Patient satisfaction

Once a woman decides to use an IUD, studies have shown that she has a very high likelihood of being pleased with her choice. In addition to being a Tier 1 form of birth control, the IUD has been shown to have the highest rates of satisfaction and continued use. The Contraceptive CHOICE Project, which surveyed more than 9,000 women who use contraception, found that approximately 86% of women who chose a LNG IUD and 81% of women who chose the copper IUD were satisfied with their chosen method. 7 This was compared with only half of those who chose non-LARC methods.8 The continuation rates for the LNG and copper IUD at 12 months (88% and 85%, respectively) and 24 months (79% and 77%, respectively) are also much higher, compared with those of non-LARC methods at 12 and 24 months (57% and 41%, respectively; Table 2).7-9

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Continuation rates for nulliparous women are approximately the same as continuation rates for multiparous women, according to the Contraceptive CHOICE Project.7 LNG IUD users also have very similar continuation rates at 12 months, regardless of age, with the notable exception that copper IUD users who are aged less than 20 years have a slightly higher discontinuation rate (28%), compared with women older than age 20 years (15%).10 Common reasons for discontinuation within the first 6 months, according to a 2012 study of 5,928 participants by Grunloh et al,11 were pain, cramping, and irregular, frequent, or heavy bleeding.


The American College of Obstetricians and Gynecologists (ACOG) and the U.S. Medical Eligibility Criteria (MEC) for Contraceptive Use state that all 3 IUDs are safe for use in nulliparous women and adolescents. IUDs are also safe in women with a history of pelvic inflammatory disease (PID) or ectopic pregnancy, who are immediately postpartum, or immediately following abortion/miscarriage (except in the presence of puerperal sepsis).9 The ACOG also states that IUDs are safe in women with a history of IUD expulsion. The ACOG, along with 3 recent studies, have recommended LARC as first-line contraception for all women7,9,11; in fact, the ACOG endorses LARC methods as the “best form of reversible contraception.”9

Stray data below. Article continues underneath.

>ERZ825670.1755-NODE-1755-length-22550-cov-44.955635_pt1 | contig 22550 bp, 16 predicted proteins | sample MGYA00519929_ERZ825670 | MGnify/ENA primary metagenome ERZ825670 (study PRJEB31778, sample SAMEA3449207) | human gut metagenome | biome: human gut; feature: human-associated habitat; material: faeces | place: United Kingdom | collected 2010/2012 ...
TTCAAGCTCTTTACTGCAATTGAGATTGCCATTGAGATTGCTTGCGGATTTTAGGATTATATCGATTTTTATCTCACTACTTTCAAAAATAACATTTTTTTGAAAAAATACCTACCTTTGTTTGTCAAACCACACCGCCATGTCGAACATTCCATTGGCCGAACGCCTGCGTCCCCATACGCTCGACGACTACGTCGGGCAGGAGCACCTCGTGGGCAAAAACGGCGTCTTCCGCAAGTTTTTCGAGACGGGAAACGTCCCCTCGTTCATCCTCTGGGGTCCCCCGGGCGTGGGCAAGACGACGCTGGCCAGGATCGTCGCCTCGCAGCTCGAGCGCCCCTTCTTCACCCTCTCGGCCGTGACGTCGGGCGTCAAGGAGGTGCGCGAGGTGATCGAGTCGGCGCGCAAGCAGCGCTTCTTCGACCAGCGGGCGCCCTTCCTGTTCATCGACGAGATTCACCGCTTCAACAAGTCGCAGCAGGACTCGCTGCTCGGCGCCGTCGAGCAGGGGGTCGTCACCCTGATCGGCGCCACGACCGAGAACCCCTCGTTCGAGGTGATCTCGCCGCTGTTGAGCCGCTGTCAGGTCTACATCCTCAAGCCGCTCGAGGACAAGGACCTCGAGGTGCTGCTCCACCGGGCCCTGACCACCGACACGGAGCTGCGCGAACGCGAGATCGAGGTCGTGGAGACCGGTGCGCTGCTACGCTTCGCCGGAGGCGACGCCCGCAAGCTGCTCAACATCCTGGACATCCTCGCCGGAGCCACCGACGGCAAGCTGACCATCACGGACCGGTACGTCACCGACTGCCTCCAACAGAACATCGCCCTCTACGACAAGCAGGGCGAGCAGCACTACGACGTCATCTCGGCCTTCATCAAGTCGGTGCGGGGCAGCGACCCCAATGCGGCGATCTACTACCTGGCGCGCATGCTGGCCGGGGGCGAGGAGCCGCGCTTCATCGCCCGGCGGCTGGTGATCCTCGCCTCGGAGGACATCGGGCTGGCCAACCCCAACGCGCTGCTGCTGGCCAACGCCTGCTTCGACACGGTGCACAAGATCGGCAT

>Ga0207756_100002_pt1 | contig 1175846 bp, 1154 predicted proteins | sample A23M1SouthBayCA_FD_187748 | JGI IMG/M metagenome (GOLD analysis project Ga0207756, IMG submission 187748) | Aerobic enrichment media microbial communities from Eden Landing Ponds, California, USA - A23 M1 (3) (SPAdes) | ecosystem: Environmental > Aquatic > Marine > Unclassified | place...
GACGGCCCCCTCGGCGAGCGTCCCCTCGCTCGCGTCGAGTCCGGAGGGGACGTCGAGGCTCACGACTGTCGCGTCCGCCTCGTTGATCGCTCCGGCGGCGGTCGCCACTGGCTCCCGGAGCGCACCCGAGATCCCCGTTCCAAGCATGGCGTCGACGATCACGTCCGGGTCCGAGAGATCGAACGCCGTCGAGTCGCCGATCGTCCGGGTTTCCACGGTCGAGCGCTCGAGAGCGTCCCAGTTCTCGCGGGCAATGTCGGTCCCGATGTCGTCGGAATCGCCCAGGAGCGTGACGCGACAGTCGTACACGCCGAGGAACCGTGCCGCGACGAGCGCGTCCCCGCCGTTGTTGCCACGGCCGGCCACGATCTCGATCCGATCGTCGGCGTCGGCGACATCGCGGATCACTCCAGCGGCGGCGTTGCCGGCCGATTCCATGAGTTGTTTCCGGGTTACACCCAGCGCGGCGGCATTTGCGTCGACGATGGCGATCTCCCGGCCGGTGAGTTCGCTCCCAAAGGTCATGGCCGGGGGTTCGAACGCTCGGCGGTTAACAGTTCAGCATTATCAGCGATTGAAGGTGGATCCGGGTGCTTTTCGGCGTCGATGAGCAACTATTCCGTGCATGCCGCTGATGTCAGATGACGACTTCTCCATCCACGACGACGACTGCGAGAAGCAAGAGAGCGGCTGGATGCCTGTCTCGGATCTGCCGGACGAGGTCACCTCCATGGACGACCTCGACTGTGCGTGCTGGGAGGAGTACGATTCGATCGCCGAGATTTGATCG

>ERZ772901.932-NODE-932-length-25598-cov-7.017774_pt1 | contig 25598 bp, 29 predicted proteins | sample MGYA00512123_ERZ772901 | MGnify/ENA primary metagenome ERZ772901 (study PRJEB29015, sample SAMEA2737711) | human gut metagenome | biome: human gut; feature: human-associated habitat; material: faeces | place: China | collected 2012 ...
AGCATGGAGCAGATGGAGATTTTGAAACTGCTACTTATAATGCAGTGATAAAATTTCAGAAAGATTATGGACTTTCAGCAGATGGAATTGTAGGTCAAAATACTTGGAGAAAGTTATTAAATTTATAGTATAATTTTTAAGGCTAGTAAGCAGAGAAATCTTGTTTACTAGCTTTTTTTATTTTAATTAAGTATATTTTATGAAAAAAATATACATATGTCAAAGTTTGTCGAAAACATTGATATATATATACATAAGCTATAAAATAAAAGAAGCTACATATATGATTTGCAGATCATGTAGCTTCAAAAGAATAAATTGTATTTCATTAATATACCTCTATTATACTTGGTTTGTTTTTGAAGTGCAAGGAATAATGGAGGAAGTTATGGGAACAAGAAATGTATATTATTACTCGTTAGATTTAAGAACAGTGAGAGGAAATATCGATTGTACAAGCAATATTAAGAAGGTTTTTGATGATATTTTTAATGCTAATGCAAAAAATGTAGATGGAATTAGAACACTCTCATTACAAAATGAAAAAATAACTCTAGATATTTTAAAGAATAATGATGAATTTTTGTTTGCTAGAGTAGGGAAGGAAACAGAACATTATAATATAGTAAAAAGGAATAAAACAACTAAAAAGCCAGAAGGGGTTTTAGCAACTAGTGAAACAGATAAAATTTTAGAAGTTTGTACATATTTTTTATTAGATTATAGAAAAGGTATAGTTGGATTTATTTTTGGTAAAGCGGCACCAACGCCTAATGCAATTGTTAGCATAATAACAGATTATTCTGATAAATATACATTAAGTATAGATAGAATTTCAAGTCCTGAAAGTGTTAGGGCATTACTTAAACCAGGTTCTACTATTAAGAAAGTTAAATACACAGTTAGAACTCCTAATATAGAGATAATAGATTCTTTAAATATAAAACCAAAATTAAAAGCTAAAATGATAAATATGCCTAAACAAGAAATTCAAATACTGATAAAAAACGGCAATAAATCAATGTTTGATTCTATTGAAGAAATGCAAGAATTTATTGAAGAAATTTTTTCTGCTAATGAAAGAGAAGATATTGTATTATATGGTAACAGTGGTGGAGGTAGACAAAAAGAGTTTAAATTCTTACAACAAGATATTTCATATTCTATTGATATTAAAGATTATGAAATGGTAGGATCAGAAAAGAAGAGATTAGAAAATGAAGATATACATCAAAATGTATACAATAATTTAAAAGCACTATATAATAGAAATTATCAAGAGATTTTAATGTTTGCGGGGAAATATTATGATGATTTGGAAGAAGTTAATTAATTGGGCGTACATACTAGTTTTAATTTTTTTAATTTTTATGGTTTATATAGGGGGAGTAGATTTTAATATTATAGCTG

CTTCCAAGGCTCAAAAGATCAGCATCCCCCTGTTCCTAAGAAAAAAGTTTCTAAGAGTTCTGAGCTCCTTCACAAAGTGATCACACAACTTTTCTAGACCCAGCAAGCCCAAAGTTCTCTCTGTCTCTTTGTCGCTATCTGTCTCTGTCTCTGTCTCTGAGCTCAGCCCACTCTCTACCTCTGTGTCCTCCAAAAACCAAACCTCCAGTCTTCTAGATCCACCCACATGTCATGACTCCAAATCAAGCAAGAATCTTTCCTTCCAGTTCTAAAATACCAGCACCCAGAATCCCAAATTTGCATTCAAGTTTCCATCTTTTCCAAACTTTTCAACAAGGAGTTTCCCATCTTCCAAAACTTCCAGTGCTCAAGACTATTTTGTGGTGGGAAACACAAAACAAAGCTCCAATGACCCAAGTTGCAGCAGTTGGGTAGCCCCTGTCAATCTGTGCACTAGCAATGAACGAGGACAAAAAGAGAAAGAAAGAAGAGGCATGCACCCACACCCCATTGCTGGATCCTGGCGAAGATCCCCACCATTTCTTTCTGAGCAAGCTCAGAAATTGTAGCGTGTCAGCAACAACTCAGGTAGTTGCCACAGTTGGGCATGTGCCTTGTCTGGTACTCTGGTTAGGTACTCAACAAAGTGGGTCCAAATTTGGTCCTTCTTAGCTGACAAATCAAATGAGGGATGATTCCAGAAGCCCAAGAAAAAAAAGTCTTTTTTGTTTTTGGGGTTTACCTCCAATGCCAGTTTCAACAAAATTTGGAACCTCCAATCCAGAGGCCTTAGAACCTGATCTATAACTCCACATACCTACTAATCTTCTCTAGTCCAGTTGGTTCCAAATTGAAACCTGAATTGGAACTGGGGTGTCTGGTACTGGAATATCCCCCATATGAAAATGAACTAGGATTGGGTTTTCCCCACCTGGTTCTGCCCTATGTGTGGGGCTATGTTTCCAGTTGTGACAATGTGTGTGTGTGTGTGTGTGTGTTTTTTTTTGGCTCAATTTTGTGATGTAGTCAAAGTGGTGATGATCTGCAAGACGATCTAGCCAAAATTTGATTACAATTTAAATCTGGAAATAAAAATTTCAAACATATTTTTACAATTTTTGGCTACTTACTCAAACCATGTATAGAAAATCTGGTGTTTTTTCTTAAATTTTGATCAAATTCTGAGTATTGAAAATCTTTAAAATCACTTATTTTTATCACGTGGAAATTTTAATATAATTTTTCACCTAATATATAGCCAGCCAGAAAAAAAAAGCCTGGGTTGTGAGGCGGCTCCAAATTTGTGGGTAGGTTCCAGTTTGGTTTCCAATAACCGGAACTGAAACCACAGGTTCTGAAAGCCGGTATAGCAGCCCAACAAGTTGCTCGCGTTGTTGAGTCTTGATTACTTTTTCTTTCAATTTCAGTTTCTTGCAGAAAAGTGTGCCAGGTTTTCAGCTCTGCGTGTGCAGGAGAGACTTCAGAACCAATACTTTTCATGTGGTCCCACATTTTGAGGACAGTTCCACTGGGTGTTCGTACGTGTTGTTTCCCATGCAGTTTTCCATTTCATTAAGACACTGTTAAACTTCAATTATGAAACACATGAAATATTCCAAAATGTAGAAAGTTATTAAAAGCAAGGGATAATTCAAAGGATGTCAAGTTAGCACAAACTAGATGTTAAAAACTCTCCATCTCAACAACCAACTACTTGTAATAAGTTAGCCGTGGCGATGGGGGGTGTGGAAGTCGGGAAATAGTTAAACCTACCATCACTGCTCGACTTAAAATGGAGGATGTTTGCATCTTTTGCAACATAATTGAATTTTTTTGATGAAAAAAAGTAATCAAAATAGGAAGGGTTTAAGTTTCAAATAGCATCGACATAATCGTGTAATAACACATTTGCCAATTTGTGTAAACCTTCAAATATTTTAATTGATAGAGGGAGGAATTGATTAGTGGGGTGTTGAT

Recommendations on IUDs from the American College of Obstetricians and Gynecologists.7,9,11

  • IUDs are safe for
    • Nulliparous women
    • Adolescents
    • Women who are
      • immediately postpartum
      • immediately postabortion/miscarriage
    • Women with a history of
      • PID
      • ectopic pregnancy
      • IUD expulsion
  • IUDs should be offered as first-line contraception for all women
  • IUDs are the best form of reversible contraception

IUD, intrauterine device; PID, pelvic inflammatory disease

Several factors potentially contribute to the reluctance of patients and providers to follow expert recommendations and embrace the use of IUDs. The next section will discuss research from studies that examined patient and provider perspectives on IUDs.